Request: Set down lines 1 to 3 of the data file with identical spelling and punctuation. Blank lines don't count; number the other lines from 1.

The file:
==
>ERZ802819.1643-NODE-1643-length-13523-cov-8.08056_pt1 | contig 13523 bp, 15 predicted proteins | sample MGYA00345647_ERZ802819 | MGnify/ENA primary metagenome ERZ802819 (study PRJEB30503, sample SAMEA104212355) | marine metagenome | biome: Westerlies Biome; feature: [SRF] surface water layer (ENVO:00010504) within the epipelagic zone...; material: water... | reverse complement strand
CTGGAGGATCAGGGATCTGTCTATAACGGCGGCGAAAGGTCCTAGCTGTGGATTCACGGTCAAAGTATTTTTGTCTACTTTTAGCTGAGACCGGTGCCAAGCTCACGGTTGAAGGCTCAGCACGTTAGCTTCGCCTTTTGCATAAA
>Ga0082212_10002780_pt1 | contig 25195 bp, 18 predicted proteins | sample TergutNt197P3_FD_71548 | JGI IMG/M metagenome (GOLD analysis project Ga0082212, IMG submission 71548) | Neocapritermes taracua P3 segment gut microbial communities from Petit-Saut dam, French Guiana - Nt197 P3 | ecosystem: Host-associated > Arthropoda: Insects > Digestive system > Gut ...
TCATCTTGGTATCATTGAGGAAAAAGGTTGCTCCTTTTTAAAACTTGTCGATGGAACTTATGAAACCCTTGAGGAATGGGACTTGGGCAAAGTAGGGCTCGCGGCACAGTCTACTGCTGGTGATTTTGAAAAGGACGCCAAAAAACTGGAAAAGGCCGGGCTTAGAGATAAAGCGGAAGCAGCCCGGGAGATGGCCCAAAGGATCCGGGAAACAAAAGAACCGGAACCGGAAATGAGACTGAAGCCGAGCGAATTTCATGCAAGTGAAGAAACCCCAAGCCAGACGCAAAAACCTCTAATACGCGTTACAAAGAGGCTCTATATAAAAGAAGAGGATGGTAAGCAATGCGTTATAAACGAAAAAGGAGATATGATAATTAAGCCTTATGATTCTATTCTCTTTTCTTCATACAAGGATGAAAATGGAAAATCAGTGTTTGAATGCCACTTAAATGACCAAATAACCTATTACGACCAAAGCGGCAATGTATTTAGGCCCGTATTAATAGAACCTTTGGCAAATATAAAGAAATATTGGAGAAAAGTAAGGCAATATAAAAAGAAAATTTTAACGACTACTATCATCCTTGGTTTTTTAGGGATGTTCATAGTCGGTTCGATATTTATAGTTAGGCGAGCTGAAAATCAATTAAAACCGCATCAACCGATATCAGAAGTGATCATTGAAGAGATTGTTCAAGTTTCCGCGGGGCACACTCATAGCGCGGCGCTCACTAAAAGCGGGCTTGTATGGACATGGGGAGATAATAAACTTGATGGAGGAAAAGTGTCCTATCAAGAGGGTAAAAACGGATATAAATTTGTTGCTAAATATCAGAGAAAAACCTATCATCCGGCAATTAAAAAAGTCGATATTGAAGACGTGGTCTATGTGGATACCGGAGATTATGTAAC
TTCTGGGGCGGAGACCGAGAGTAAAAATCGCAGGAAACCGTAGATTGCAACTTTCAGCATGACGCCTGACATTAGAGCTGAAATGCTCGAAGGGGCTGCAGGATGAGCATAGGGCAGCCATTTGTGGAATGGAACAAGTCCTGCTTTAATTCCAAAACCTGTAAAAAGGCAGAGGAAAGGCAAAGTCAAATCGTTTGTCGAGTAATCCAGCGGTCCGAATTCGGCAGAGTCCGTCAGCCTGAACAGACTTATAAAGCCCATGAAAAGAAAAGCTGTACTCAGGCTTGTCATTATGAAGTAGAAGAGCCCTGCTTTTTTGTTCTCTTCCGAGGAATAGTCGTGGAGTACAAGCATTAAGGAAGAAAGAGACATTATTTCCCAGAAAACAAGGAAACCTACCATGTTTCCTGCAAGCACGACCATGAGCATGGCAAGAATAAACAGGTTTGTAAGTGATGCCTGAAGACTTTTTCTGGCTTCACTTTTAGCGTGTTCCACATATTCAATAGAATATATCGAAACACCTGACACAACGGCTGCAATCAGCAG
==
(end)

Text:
>ERZ802819.1643-NODE-1643-length-13523-cov-8.08056_pt1 | contig 13523 bp, 15 predicted proteins | sample MGYA00345647_ERZ802819 | MGnify/ENA primary metagenome ERZ802819 (study PRJEB30503, sample SAMEA104212355) | marine metagenome | biome: Westerlies Biome; feature: [SRF] surface water layer (ENVO:00010504) within the epipelagic zone...; material: water... | reverse complement strand
CTGGAGGATCAGGGATCTGTCTATAACGGCGGCGAAAGGTCCTAGCTGTGGATTCACGGTCAAAGTATTTTTGTCTACTTTTAGCTGAGACCGGTGCCAAGCTCACGGTTGAAGGCTCAGCACGTTAGCTTCGCCTTTTGCATAAA
>Ga0082212_10002780_pt1 | contig 25195 bp, 18 predicted proteins | sample TergutNt197P3_FD_71548 | JGI IMG/M metagenome (GOLD analysis project Ga0082212, IMG submission 71548) | Neocapritermes taracua P3 segment gut microbial communities from Petit-Saut dam, French Guiana - Nt197 P3 | ecosystem: Host-associated > Arthropoda: Insects > Digestive system > Gut ...